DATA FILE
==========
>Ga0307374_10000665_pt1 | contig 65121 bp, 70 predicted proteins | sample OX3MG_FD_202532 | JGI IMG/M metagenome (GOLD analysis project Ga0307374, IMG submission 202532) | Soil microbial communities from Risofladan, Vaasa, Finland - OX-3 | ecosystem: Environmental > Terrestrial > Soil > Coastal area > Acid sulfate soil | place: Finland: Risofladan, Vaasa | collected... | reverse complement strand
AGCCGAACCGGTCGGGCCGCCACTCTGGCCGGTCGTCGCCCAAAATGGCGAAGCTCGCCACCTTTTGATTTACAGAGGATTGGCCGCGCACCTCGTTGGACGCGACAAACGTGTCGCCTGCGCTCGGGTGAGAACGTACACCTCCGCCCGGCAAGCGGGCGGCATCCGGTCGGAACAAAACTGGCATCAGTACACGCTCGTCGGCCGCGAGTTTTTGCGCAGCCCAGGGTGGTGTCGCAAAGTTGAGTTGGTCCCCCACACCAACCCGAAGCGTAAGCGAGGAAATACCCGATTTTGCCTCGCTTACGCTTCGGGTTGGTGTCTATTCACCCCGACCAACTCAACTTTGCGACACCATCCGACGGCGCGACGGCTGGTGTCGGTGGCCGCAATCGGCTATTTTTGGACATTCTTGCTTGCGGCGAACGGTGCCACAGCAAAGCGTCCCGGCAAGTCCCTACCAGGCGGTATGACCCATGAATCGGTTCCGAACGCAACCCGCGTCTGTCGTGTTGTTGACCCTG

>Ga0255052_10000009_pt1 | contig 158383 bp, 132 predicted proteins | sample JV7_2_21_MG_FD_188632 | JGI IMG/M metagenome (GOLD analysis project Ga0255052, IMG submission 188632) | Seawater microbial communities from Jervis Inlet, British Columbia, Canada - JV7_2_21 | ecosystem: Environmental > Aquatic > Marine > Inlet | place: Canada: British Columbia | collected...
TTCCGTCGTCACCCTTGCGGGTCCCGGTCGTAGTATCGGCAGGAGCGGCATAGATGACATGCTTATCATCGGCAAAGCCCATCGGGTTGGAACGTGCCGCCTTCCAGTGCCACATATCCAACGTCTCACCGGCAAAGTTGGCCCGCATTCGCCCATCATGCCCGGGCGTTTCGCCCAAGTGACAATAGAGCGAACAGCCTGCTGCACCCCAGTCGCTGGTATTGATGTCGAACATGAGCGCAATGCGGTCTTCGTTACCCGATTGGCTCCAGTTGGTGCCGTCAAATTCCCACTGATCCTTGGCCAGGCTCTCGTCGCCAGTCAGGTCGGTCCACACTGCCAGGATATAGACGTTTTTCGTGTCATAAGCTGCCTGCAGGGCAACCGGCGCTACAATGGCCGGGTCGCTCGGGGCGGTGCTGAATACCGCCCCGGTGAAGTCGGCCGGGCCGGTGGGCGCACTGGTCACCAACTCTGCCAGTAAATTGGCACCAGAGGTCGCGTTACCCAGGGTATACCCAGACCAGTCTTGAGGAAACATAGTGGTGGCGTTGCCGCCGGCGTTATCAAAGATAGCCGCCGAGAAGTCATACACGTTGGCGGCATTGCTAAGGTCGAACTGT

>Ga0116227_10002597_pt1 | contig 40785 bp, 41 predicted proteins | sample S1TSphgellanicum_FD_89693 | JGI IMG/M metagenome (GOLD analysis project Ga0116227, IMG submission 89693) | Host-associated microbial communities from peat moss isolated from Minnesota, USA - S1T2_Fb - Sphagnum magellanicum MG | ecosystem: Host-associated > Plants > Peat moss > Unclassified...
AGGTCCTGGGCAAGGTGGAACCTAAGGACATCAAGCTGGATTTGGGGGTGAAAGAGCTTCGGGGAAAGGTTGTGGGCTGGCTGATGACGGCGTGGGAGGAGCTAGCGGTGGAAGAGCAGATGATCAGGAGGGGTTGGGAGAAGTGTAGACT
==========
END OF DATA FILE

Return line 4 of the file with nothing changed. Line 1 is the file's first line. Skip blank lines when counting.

TTCCGTCGTCACCCTTGCGGGTCCCGGTCGTAGTATCGGCAGGAGCGGCATAGATGACATGCTTATCATCGGCAAAGCCCATCGGGTTGGAACGTGCCGCCTTCCAGTGCCACATATCCAACGTCTCACCGGCAAAGTTGGCCCGCATTCGCCCATCATGCCCGGGCGTTTCGCCCAAGTGACAATAGAGCGAACAGCCTGCTGCACCCCAGTCGCTGGTATTGATGTCGAACATGAGCGCAATGCGGTCTTCGTTACCCGATTGGCTCCAGTTGGTGCCGTCAAATTCCCACTGATCCTTGGCCAGGCTCTCGTCGCCAGTCAGGTCGGTCCACACTGCCAGGATATAGACGTTTTTCGTGTCATAAGCTGCCTGCAGGGCAACCGGCGCTACAATGGCCGGGTCGCTCGGGGCGGTGCTGAATACCGCCCCGGTGAAGTCGGCCGGGCCGGTGGGCGCACTGGTCACCAACTCTGCCAGTAAATTGGCACCAGAGGTCGCGTTACCCAGGGTATACCCAGACCAGTCTTGAGGAAACATAGTGGTGGCGTTGCCGCCGGCGTTATCAAAGATAGCCGCCGAGAAGTCATACACGTTGGCGGCATTGCTAAGGTCGAACTGT